Behavior Tips: Canine body language
Written by Meghan Bealka and Jessica Childs for Small Animal Behavioural Medicine II taught by Dr. Karen Overall at the Atlantic Veterinary College, University of Prince Edward Island. April 2021.
Dogs are very expressive and communicative creatures. They just communicate differently than people do. Instead of being able to tell you with words what they are feeling, they tell you by making different body postures. These can be easy to understand once you learn what the body postures mean.
One key posture movement that dogs use is their tail. The movement of the tail can mean that they are happy, unsure, or frightened. A “happy” tail wag can look like the tail is spinning in a circle like a helicopter. This means the dog is probably greeting someone they really like. A slow, side to side tail wag that can cause the dog’s whole body to wag is generally a relaxed dog.
Typically, the faster the wag the more aroused the dog is. The position of the tail compared to the ground can also tell you a lot. A tail that is held upright generally means the dog is very alert and assertive. A neutral position means the dog is comfortable and relaxed. When the tail is down or tucked between their hind legs the dog is anxious and possibly fearful.
Fun fact! New research shows that when a dog first wags their tail to the right, they feel positively about what is happening. When they first wag to the left, they feel more negative.
Another big indicator of what your dog is feeling is how they are standing. Generally, the closer to the ground and the smaller a dog is trying to make themselves look, the more afraid they are. And when a dog rolls over and exposes their belly, it all depends on where their legs are.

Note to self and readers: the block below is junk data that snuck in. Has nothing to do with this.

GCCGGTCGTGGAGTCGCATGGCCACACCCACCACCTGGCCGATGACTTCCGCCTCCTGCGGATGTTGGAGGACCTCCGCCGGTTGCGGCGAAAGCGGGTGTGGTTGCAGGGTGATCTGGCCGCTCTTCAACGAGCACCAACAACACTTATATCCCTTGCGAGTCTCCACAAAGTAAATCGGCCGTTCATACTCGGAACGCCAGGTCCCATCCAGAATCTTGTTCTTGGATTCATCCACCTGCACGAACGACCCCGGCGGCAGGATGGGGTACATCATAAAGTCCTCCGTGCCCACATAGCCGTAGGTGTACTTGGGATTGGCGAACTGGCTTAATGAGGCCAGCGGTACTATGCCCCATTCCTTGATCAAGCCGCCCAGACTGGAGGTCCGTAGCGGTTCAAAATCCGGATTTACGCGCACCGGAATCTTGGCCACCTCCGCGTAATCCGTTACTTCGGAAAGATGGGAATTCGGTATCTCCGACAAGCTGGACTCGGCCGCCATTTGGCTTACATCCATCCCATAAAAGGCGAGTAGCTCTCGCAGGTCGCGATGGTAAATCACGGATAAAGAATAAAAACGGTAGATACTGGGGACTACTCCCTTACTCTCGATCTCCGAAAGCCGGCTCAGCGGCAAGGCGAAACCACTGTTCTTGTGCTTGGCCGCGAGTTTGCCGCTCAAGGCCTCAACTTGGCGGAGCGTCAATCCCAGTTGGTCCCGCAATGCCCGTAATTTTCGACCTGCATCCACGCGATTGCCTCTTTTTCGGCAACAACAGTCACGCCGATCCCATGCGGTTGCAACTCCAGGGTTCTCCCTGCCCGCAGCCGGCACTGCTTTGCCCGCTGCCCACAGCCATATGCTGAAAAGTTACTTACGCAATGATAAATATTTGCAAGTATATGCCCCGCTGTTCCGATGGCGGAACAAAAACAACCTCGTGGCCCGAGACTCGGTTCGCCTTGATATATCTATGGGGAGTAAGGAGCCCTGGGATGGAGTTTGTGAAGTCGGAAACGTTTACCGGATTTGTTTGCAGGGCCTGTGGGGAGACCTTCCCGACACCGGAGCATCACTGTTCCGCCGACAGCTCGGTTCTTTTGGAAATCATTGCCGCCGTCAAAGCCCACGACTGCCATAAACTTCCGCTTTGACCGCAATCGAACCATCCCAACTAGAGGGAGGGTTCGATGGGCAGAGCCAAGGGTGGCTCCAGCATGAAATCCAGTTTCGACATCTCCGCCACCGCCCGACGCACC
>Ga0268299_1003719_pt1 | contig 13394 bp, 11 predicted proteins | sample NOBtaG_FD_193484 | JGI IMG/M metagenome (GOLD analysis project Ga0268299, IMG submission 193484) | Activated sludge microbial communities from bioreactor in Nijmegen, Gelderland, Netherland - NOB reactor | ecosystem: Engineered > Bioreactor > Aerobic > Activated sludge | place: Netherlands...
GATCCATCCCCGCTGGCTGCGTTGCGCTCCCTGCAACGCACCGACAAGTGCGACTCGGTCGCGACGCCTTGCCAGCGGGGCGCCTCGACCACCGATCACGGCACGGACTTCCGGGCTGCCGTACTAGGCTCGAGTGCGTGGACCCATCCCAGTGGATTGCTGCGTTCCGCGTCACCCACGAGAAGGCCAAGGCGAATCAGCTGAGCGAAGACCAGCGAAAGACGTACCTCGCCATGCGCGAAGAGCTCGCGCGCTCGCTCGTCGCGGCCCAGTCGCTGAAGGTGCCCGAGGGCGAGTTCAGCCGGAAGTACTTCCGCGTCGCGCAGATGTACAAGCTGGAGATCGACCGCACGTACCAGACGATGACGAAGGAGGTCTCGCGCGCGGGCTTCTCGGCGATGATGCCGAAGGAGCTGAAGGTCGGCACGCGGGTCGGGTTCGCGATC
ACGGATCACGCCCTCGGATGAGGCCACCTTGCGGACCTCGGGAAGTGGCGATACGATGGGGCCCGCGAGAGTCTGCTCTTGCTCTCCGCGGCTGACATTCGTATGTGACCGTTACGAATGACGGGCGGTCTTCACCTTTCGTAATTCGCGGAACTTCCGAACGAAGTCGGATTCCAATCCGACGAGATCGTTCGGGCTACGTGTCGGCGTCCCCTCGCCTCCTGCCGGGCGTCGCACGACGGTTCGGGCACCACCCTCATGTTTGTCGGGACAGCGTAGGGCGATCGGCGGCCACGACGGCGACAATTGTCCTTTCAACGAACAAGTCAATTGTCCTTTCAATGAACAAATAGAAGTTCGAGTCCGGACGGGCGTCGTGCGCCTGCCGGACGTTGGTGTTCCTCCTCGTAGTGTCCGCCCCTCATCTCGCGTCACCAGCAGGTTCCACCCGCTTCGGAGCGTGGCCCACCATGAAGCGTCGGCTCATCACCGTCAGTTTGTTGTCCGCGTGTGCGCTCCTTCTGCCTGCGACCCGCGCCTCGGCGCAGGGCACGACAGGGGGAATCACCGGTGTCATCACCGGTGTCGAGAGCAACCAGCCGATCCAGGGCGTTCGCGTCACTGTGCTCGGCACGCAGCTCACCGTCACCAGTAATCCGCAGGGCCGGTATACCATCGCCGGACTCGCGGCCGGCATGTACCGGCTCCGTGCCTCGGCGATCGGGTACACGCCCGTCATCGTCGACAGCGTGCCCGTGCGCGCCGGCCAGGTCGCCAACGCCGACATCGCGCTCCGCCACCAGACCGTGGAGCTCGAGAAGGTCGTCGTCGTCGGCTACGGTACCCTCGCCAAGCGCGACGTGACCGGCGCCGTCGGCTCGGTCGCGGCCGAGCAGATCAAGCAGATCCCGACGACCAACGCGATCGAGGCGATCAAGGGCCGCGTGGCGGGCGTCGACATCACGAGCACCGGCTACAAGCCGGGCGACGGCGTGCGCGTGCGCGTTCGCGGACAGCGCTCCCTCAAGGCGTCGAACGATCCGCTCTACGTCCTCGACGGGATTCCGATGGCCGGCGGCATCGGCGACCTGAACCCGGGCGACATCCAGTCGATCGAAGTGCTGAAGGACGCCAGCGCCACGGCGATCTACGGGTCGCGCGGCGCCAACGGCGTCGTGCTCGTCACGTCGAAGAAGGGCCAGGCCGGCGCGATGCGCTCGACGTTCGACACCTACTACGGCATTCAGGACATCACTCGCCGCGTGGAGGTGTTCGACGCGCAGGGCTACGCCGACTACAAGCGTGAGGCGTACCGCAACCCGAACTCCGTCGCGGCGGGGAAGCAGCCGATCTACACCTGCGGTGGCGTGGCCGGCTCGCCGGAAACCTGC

If their legs are tucked and over the centre of the body, the dog is concerned, does not want to interact, and could snap if reached for. If the legs are loose and floppy and off to the sides and the next is exposed, the dog is unaroused, happy, and relaxed.
A dog standing tall with their weight on their front paws is alert. This type of alertness could indicate interest, or it could lead to an aggressive behavior, depending on other body signals.
When a dog shifts into a “play bow”, they are exhibiting playful behavior. This is when their front end and chest is on the ground, and their haunches are up in the air and sometimes wiggling their rear end. The raised paw can be a very cute posture that some dogs are bred or trained to exhibit for hunting. However, it can also mean that your dog is unsure of something or is signalling the intention to change position or activity.
One additional indicator of dog behavior are their eyes. A “soft” eye is one that is relaxed with droopy eyelids. This means that the dog is happy or calm. A “hard” eye has lids that are alert, and the dog’s eye almost seems cold. This can mean that the dog is unhappy or aggressive.
If the dog stares for a long time, that can be a threatening pose. Alternatively, if the whites of a dog’s eyes are showing because they are intermittently monitoring you while at the same time trying to look away, the dog is scared, anxious, or stressed.
What does a happy/friendly dog look like?